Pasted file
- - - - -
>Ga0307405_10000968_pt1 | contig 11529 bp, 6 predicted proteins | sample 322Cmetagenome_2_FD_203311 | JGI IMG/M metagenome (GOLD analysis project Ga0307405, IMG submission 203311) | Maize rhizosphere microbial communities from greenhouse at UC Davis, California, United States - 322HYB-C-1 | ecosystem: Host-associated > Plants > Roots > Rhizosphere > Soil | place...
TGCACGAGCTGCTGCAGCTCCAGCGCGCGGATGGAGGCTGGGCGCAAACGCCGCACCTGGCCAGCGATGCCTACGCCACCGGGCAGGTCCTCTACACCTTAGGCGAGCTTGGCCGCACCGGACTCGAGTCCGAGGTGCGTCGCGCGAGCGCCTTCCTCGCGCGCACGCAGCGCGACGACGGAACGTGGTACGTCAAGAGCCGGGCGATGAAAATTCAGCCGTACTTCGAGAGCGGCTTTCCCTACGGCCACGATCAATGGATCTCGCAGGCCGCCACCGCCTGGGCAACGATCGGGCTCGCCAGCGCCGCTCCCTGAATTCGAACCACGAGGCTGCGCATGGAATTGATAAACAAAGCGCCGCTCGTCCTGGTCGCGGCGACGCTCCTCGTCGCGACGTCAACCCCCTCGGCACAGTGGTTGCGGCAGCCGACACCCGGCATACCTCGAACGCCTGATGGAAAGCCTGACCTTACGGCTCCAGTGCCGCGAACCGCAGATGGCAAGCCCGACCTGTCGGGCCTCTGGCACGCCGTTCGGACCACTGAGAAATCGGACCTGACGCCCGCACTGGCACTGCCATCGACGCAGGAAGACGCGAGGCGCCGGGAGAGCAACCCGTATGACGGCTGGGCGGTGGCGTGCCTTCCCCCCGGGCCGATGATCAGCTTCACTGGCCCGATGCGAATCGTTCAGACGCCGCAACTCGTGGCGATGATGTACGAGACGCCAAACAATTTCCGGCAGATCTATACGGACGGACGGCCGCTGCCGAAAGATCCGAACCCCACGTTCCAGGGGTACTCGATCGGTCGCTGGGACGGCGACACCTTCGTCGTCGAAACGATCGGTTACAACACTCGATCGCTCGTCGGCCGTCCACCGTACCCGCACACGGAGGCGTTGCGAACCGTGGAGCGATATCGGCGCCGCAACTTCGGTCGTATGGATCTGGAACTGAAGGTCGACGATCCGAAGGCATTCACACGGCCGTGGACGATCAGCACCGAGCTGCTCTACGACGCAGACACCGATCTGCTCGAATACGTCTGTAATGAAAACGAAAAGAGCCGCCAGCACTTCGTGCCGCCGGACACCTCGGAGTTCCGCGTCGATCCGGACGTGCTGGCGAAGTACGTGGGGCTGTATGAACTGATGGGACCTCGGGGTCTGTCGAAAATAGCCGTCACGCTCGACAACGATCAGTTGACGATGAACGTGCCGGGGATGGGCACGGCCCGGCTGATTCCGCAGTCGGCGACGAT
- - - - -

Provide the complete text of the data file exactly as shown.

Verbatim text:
>Ga0307405_10000968_pt1 | contig 11529 bp, 6 predicted proteins | sample 322Cmetagenome_2_FD_203311 | JGI IMG/M metagenome (GOLD analysis project Ga0307405, IMG submission 203311) | Maize rhizosphere microbial communities from greenhouse at UC Davis, California, United States - 322HYB-C-1 | ecosystem: Host-associated > Plants > Roots > Rhizosphere > Soil | place...
TGCACGAGCTGCTGCAGCTCCAGCGCGCGGATGGAGGCTGGGCGCAAACGCCGCACCTGGCCAGCGATGCCTACGCCACCGGGCAGGTCCTCTACACCTTAGGCGAGCTTGGCCGCACCGGACTCGAGTCCGAGGTGCGTCGCGCGAGCGCCTTCCTCGCGCGCACGCAGCGCGACGACGGAACGTGGTACGTCAAGAGCCGGGCGATGAAAATTCAGCCGTACTTCGAGAGCGGCTTTCCCTACGGCCACGATCAATGGATCTCGCAGGCCGCCACCGCCTGGGCAACGATCGGGCTCGCCAGCGCCGCTCCCTGAATTCGAACCACGAGGCTGCGCATGGAATTGATAAACAAAGCGCCGCTCGTCCTGGTCGCGGCGACGCTCCTCGTCGCGACGTCAACCCCCTCGGCACAGTGGTTGCGGCAGCCGACACCCGGCATACCTCGAACGCCTGATGGAAAGCCTGACCTTACGGCTCCAGTGCCGCGAACCGCAGATGGCAAGCCCGACCTGTCGGGCCTCTGGCACGCCGTTCGGACCACTGAGAAATCGGACCTGACGCCCGCACTGGCACTGCCATCGACGCAGGAAGACGCGAGGCGCCGGGAGAGCAACCCGTATGACGGCTGGGCGGTGGCGTGCCTTCCCCCCGGGCCGATGATCAGCTTCACTGGCCCGATGCGAATCGTTCAGACGCCGCAACTCGTGGCGATGATGTACGAGACGCCAAACAATTTCCGGCAGATCTATACGGACGGACGGCCGCTGCCGAAAGATCCGAACCCCACGTTCCAGGGGTACTCGATCGGTCGCTGGGACGGCGACACCTTCGTCGTCGAAACGATCGGTTACAACACTCGATCGCTCGTCGGCCGTCCACCGTACCCGCACACGGAGGCGTTGCGAACCGTGGAGCGATATCGGCGCCGCAACTTCGGTCGTATGGATCTGGAACTGAAGGTCGACGATCCGAAGGCATTCACACGGCCGTGGACGATCAGCACCGAGCTGCTCTACGACGCAGACACCGATCTGCTCGAATACGTCTGTAATGAAAACGAAAAGAGCCGCCAGCACTTCGTGCCGCCGGACACCTCGGAGTTCCGCGTCGATCCGGACGTGCTGGCGAAGTACGTGGGGCTGTATGAACTGATGGGACCTCGGGGTCTGTCGAAAATAGCCGTCACGCTCGACAACGATCAGTTGACGATGAACGTGCCGGGGATGGGCACGGCCCGGCTGATTCCGCAGTCGGCGACGAT